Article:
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« Reply #5 on: September 19, 2011, 02:45:24 PM »

My apologies...I confused my 1:1's and 2:1's.... grin

Quote
You cannot givedry sugar to cells, because bees keep them rubbish and carry most sugar out of hive.

BTW, that is all that you need to say to help out with a simple beekeeping question.  All the rest is why we end up with endless pointless bickering.  Maybe you need a break! 
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Rick
Finski
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« Reply #6 on: September 19, 2011, 04:41:06 PM »

.
Galaxy bee.
3007 writings and that error ......
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Dr. B in Wisconsin
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« Reply #7 on: September 19, 2011, 07:21:47 PM »

I am new so i just asked a question, the sugar was dry and I added some water to make it hard so they can not carry it off when I poured it onto the empty comb. I tried it on two frames and they are by the window sill in the sun right now and after 1/2 day they are almost rock hard. Is this so different than boiling surgar and water and making hard rock sugar and adding it when it is needed? I will be taking this super off in the spring and I will also be starting the 2-1 sugar shortly. Ingrediants are still the same, sugar & water.
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Michael Bush
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« Reply #8 on: September 19, 2011, 08:58:30 PM »

I've sprayed syrup in the combs and I've done dry sugar with water added.  I think the syrup is easier for the bees to deal with, but either seems to work ok.
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Michael Bush
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VolunteerK9
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« Reply #9 on: September 21, 2011, 11:38:31 AM »

Sugar given either way sure would beat them trying to eat a snowball in winter Smiley I feed 2:1 in the Fall and then if they are running light in late February, I feed dry sugar.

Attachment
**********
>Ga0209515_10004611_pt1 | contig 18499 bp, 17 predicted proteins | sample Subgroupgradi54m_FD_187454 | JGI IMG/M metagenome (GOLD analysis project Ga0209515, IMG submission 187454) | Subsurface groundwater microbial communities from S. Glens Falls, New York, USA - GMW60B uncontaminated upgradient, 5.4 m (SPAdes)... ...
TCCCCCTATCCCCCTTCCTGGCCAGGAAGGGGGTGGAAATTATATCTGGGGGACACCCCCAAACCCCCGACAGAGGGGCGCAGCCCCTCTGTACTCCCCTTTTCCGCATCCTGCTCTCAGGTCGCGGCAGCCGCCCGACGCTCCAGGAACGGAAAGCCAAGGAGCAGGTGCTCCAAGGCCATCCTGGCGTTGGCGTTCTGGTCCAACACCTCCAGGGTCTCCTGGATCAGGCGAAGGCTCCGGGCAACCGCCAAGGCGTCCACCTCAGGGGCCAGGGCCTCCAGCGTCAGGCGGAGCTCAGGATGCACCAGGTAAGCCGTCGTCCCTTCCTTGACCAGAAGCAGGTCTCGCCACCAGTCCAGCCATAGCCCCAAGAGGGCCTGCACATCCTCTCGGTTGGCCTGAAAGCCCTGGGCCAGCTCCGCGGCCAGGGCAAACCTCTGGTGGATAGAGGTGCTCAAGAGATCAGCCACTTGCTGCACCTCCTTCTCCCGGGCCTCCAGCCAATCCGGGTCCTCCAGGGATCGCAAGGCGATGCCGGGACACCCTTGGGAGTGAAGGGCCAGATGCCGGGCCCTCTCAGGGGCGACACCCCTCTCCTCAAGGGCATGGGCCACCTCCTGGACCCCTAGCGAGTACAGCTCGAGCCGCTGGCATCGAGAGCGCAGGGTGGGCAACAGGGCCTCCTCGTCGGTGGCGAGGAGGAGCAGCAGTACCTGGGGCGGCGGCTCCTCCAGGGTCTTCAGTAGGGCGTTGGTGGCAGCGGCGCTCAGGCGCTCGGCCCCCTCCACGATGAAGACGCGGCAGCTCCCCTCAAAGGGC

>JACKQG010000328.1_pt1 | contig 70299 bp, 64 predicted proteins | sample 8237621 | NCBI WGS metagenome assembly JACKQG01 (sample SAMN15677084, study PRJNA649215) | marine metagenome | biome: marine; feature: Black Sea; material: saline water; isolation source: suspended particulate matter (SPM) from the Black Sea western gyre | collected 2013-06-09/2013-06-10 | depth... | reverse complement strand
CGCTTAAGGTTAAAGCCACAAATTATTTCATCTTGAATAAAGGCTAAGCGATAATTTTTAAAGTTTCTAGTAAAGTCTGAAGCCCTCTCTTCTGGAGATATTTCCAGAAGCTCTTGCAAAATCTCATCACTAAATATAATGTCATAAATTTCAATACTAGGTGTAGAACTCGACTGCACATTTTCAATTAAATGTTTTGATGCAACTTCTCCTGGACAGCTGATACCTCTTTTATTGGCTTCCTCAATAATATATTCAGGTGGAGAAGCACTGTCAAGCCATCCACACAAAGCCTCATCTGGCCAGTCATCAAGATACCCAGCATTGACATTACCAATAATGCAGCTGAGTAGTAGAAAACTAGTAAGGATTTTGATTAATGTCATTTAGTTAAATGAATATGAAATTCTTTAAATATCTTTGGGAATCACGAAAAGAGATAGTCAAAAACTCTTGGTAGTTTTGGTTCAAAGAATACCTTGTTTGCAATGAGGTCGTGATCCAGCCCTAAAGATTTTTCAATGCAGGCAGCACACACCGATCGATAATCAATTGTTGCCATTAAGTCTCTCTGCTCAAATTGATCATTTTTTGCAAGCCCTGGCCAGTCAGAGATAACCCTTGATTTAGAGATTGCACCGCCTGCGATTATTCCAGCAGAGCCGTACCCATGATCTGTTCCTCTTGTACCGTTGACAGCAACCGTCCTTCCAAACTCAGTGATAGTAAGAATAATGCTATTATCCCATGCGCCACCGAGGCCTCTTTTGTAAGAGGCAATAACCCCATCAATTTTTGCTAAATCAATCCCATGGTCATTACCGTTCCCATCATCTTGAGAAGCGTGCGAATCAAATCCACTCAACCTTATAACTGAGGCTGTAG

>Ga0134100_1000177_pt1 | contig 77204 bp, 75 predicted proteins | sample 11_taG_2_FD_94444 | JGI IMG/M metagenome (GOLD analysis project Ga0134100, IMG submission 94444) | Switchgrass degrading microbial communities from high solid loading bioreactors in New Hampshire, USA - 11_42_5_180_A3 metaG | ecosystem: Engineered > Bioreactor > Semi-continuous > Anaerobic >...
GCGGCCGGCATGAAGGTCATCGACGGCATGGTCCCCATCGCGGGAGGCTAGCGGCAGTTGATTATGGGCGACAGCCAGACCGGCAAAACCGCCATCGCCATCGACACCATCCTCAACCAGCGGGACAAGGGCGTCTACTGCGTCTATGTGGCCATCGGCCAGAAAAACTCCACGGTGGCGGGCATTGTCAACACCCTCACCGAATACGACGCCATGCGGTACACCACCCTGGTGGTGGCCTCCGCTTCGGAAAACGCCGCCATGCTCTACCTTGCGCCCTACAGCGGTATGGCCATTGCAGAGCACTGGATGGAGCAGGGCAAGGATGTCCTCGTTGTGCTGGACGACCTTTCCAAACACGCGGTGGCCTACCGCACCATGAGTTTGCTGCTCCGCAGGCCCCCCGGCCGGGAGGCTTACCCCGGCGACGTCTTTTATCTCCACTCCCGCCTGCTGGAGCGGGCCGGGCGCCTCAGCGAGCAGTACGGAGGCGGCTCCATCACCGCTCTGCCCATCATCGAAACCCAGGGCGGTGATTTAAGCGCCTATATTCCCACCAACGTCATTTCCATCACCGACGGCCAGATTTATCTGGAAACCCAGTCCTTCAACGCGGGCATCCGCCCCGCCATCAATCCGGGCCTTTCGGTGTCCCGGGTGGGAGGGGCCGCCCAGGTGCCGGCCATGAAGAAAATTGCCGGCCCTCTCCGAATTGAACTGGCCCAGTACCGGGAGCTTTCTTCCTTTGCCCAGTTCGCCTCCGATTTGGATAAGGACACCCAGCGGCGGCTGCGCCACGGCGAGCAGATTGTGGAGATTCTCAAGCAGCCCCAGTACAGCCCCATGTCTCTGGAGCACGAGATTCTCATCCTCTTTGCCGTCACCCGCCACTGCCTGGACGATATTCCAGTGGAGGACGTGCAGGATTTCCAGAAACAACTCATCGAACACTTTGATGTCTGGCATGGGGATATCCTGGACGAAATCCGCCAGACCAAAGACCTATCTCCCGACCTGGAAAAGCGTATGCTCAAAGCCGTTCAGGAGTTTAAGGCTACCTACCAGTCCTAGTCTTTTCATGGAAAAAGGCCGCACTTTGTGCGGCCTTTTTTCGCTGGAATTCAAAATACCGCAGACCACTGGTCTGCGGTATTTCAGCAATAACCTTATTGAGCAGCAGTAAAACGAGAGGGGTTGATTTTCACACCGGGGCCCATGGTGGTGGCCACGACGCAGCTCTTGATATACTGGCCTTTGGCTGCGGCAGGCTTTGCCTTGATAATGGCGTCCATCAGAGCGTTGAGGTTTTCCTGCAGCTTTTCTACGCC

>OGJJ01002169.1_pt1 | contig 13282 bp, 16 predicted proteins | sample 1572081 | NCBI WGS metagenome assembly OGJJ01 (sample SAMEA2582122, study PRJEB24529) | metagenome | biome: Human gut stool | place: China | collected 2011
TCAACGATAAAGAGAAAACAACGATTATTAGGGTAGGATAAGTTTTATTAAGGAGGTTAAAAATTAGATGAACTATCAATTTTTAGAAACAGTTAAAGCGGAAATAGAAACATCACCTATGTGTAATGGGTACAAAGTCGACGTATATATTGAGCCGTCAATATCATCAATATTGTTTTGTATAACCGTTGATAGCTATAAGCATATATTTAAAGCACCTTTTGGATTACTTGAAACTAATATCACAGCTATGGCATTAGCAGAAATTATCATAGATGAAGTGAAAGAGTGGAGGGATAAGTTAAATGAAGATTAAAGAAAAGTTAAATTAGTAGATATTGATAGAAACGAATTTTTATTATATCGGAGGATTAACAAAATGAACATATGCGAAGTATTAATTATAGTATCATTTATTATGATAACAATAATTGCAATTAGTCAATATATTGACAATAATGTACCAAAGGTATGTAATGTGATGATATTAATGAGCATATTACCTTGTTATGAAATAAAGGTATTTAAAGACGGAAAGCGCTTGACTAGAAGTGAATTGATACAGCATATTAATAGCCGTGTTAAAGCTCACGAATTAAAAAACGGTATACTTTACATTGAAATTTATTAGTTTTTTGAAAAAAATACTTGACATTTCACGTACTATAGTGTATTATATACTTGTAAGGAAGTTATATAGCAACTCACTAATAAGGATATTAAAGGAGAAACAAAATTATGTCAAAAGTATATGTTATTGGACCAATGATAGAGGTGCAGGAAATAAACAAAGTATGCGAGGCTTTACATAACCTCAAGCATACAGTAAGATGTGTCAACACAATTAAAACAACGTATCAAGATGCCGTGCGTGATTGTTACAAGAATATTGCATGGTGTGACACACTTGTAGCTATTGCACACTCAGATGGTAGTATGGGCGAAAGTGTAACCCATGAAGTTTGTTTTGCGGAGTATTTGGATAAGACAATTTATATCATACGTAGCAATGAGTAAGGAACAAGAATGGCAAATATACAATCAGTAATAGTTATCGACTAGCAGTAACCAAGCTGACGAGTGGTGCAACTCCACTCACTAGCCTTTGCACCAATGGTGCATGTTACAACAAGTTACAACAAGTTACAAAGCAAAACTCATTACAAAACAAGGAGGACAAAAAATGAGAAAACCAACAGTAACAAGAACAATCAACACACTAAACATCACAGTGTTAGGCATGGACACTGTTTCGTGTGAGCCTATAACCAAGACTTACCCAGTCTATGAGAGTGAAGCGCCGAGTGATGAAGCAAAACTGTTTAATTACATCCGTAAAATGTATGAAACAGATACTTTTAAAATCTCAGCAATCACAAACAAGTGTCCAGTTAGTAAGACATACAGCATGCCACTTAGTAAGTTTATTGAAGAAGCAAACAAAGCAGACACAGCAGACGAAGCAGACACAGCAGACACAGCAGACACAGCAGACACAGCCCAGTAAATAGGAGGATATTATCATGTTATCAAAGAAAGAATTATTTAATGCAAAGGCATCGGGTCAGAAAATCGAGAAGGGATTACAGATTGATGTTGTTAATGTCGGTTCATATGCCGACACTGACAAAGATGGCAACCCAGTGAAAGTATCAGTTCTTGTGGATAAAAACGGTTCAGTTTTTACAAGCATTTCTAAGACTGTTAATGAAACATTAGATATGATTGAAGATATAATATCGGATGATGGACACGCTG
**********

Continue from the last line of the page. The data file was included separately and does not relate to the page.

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Finski
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« Reply #10 on: September 21, 2011, 02:19:17 PM »

.
If hive is short of food in spring, first I even stores between hives.
They normally have enough store from Septeber to next summer.

If I must feed sugar in spring or in summer, I pour 1:2 srup direct into combs.

If I need to give for example 10 kg sugar in spring, I pour  the syrup into extra box of combs, then I put the box under brood box. It takes a week when bees move the syrup up to brood box.  with this system brood box does not loose heat.
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BlueBee
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« Reply #11 on: September 21, 2011, 02:56:01 PM »

I wonder what the bees would do if you put an electric heater in some syrup in the fall or winter and skipped the dry sugar and candy board routine?
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Scadsobees
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« Reply #12 on: September 21, 2011, 04:07:56 PM »

I wonder what the bees would do if you put an electric heater in some syrup in the fall or winter and skipped the dry sugar and candy board routine?

Probably the same thing they did in my observation hive - I had syrup, with honey bee healthy in it, on there, and they ignored it all winter.  Once clustered, they don't do too much.
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Rick
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« Reply #13 on: September 21, 2011, 04:41:47 PM »

I wonder what the bees would do if you put an electric heater in some syrup in the fall or winter and skipped the dry sugar and candy board routine?

Not sure what the bees would do but that would be a big addition of moisture into the hive.
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BlueBee
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« Reply #14 on: September 21, 2011, 04:47:53 PM »